A different perspective
Project: Geographic information system oblique imagery
Jurisdiction: Monroe County, N.Y
Agency: GIS Department
Vendor: Rochester, N.Y.-based Pictometry
Monroe County, N.Y.’s Geographic Information Systems (GIS) Department has been incorporating aerial images into its data for several years. In addition to typical aerial or satellite photographs (orthophotos) that are taken from directly above the ground to represent buildings and land features in two dimensions, the county has included oblique aerial images, which are taken from a side view — 40 to 45 degrees — adding a third dimension to objects on the ground.
For instance, an orthophoto may show excellent details of street layouts, but users may have difficulty determining if a flat, black surface is a ground-level parking lot or a rooftop one, or the number of floors in a multi-story building. By combining orthophotos and multi-directional oblique images with GIS data, county employees have a broader view of project areas and the infrastructure details in GIS layers.
All county agencies can access the oblique aerial images, and the GIS Department regularly trains employees to use the images with GIS. “We are always finding ways to enable county agencies to utilize our GIS and oblique imaging data,” says Justin Cole, GIS analyst for the county. “We hold training classes once a month, every month, to bring county and municipal personnel up-to-date on the technology.”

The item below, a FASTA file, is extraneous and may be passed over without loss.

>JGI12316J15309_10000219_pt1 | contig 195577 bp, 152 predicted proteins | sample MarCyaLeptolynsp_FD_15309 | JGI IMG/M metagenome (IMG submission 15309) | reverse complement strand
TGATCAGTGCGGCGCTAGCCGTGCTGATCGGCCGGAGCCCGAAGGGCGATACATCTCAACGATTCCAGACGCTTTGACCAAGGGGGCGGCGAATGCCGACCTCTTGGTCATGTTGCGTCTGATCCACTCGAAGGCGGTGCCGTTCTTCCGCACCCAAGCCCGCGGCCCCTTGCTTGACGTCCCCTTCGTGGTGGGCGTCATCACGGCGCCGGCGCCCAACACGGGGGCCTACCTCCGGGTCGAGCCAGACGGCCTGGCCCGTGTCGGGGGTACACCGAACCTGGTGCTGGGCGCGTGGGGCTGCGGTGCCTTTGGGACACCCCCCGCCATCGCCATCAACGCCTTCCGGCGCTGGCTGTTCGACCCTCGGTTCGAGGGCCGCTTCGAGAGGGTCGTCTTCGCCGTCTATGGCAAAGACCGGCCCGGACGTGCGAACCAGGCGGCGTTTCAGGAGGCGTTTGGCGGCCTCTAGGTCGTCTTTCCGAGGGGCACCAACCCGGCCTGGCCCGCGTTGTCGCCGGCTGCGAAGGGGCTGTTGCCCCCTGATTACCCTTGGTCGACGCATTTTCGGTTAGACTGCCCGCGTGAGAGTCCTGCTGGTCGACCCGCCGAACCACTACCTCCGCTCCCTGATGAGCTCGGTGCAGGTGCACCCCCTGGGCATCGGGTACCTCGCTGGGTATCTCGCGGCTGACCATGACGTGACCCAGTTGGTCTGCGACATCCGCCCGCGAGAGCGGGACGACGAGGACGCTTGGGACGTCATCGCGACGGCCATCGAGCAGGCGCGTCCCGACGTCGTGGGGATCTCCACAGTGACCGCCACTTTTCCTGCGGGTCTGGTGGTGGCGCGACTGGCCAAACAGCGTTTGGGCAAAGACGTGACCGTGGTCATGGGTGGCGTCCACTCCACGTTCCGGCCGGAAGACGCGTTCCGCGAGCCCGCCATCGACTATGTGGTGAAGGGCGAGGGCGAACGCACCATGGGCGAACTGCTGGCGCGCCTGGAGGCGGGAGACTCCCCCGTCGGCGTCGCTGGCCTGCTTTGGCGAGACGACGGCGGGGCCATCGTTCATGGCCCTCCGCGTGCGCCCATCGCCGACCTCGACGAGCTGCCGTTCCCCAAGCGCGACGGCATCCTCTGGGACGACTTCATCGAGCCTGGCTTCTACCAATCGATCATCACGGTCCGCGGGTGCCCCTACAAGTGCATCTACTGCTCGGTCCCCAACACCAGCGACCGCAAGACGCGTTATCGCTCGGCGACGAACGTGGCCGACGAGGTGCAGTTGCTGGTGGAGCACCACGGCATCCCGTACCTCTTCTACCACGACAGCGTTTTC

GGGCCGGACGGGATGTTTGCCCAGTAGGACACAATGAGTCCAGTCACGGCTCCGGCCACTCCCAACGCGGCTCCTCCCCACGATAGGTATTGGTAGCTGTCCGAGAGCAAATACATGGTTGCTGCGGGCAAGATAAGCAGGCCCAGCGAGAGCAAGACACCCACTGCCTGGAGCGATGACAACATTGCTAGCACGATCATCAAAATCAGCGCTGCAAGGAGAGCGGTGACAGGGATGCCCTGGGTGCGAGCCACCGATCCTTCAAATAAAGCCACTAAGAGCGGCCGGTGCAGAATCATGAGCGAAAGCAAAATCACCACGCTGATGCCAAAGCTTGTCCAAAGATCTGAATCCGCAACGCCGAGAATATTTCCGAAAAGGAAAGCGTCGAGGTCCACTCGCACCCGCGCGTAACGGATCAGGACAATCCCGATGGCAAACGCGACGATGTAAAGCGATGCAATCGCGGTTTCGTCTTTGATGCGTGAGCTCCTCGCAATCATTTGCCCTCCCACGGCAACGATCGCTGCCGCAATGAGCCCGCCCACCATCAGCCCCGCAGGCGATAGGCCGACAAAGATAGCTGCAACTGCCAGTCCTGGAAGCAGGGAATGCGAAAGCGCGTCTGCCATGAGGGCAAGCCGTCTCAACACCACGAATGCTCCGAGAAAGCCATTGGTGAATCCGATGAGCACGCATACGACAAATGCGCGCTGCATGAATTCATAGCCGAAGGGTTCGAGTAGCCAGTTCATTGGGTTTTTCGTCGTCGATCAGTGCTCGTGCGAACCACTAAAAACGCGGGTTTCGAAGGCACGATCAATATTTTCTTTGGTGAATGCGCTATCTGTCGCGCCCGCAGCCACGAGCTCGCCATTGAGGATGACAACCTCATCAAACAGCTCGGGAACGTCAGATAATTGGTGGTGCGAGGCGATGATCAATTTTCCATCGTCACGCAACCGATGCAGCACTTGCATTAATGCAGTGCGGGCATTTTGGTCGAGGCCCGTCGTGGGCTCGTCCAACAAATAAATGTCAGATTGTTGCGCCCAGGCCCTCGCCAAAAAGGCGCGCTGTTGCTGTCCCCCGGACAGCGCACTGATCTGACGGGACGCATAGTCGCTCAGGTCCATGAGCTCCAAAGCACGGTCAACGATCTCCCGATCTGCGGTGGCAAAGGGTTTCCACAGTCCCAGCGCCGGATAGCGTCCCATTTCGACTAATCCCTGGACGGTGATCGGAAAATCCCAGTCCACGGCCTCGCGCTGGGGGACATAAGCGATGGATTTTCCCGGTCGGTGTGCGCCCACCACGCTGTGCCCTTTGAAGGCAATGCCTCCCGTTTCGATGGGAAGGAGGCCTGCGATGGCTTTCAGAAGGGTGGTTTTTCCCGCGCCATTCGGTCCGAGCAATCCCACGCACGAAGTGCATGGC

County agencies use the technology for a number of activities, including pre-inspection of infrastructure repairs, sewer investigations, design and construction of the county’s fiber optic network, road striping and bridge maintenance. Dispatchers in the 911 center can view aerial photos of the locations of incoming wireless and landline calls; the fire department uses the data for response planning, training and evaluation; and sheriff’s deputies can access the data on laptops in squad cars.
This year, county planners used the technology to communicate the progress of the construction of a power plant that converts methane gas from one of its landfills to electricity. To reduce residents’ concerns about the 10,000-square-foot facility and help answer their questions, planners combined elevation data with oblique aerial photographs to create three-dimensional computer models that showed the project’s elevation and appearance for members of the legislature, the public and construction companies.